There are pediatric patients receiving many highly active antiretroviral therapy (HAART) regimens entailing drug resistance mutations that complicate HAART effective therapies.Methods:
This was a multicenter retrospective study of 19 multidrug-resistant children and adolescents enrolled from July 2007 to October 2009. Patients were nonresponders because no reduction in HIV type 1 (HIV-1) RNA to undetectable levels was observed during their previous antiretroviral treatment history. The long-term effectiveness of raltegravir (RAL)-based salvage therapy was assessed through a longitudinal analysis of immunologic, virologic, and clinical status of the patients.Results:
Median age was 16.0 (15.0–18.0) years. At baseline, median HIV-1 RNA was 10,000 (4.0 log10 copies/mL) (interquartile range [IQR]: 4300–83,000), and median CD4+T-cell count was 329 (18.2% cells/μL) (IQR: 175–452). The backbone regimen included at least 1 fully active drug in 17/19 (89%) patients. Median follow-up with HAART including RAL was 80.1 weeks (IQR: 49.4–96.4): 16/19 (84%) exposed for >120 weeks and 6/19 (32%) >100 weeks. After RAL-based therapy, 4/19 (21%) patients achieved HIV-1 RNA <400 copies and 13/17 (68%) reached HIV-1 RNA <50 copies: 6 (32%) within the first month and 7 (37%) within the first 4 months. CD4+T-cell recovery (70% to 90% of the baseline values) was observed in 17/19 (89%) patients. No deaths, AIDS-defining illnesses, or symptoms of severe intolerance were recorded. Only 2 patients experienced mild-moderate short-term skin rash. Two (11%) patients had sustained and optimum adherence to HAART. No patients showed resistance mutations to RAL after follow-up.Conclusions:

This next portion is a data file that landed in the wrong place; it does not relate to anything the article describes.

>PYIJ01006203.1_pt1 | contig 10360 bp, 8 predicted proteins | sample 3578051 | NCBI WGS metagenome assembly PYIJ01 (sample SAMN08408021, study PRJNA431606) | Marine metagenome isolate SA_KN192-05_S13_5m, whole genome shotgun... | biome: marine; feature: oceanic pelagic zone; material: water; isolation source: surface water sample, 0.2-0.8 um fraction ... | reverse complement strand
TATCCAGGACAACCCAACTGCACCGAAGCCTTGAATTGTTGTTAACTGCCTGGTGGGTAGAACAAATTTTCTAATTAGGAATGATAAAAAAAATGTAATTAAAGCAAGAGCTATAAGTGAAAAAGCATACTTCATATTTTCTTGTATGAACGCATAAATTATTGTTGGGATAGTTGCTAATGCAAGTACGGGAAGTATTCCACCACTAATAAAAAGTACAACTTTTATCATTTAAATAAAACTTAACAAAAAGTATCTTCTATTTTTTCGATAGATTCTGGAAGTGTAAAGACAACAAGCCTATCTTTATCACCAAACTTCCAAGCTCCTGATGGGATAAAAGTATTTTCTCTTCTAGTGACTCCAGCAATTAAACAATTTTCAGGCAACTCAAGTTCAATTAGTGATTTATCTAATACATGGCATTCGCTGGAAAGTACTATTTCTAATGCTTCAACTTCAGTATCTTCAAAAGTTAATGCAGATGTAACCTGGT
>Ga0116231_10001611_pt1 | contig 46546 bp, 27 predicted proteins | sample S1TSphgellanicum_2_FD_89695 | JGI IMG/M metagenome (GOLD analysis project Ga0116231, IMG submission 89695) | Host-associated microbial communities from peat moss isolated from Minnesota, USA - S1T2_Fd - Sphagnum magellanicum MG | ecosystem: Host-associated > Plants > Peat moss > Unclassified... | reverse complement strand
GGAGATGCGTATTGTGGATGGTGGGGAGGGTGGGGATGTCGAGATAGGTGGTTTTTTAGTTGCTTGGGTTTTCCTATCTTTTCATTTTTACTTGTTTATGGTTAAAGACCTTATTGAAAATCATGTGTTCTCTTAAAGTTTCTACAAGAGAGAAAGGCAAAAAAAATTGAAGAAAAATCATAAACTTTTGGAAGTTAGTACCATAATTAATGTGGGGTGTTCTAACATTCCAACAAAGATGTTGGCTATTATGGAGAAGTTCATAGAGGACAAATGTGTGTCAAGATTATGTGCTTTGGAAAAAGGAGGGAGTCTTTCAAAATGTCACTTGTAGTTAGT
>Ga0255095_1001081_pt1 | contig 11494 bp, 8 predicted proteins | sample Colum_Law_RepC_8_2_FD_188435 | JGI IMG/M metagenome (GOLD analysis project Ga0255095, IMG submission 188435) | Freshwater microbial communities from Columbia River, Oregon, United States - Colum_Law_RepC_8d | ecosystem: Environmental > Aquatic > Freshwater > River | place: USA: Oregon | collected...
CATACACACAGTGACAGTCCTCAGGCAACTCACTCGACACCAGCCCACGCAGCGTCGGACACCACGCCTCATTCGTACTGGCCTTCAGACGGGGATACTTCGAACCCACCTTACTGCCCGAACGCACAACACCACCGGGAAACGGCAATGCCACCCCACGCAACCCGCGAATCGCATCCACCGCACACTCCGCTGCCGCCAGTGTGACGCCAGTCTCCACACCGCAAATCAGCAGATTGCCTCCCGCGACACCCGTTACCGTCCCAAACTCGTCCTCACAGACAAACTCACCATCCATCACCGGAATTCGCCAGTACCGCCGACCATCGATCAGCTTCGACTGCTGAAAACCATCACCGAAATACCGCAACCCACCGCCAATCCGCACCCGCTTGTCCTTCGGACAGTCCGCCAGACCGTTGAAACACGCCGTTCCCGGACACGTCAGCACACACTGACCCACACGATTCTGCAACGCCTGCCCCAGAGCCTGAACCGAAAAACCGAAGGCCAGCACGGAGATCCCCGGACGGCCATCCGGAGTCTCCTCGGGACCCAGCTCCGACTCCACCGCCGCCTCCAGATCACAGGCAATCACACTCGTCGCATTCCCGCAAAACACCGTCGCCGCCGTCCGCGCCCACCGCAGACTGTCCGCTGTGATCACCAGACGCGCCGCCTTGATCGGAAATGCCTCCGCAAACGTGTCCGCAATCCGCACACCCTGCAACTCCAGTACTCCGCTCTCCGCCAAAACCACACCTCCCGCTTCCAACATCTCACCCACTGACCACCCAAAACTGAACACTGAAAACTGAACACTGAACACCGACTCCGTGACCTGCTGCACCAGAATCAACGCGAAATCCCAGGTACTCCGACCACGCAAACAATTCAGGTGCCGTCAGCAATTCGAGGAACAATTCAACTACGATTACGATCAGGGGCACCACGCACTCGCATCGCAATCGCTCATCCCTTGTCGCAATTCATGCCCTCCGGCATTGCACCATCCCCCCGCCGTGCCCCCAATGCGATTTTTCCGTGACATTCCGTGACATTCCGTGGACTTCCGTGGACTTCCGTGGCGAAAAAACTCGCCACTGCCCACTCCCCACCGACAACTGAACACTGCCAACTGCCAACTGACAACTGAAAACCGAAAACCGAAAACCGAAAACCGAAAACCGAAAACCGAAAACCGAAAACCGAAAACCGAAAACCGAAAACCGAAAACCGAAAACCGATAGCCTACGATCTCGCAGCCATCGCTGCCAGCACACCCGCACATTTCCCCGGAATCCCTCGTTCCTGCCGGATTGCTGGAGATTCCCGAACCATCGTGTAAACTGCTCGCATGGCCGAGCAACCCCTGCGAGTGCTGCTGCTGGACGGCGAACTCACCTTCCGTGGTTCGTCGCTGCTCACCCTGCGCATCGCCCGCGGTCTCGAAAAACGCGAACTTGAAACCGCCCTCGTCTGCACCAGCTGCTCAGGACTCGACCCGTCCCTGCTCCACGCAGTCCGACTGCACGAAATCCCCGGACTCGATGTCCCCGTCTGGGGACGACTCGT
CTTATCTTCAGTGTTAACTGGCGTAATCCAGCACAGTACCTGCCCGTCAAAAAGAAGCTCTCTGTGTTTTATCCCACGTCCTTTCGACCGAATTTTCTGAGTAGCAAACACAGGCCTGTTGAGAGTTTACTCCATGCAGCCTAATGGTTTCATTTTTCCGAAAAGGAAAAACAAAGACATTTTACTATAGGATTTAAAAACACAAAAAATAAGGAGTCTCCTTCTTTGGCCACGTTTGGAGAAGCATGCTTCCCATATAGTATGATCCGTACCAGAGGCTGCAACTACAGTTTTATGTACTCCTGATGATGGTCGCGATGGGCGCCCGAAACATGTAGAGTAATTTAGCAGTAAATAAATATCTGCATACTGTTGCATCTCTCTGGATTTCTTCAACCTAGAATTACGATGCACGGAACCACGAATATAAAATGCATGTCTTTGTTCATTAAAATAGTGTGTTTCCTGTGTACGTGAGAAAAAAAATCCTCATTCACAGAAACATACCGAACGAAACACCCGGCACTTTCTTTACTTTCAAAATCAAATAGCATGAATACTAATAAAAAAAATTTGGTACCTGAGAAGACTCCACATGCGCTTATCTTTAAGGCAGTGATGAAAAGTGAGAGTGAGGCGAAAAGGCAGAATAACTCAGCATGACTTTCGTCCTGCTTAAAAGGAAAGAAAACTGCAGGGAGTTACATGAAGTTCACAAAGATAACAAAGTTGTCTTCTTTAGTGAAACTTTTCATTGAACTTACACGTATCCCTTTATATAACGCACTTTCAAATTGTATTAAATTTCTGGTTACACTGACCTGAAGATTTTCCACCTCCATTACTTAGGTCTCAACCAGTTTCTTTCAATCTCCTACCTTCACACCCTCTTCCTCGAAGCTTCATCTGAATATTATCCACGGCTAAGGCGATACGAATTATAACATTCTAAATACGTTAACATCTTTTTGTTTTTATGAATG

We observed a sustained antiviral response and improved immunologic indices in multidrug-resistant pediatric patients, most of whom had received RAL as part of salvage regimens with at least 1 fully active drugs.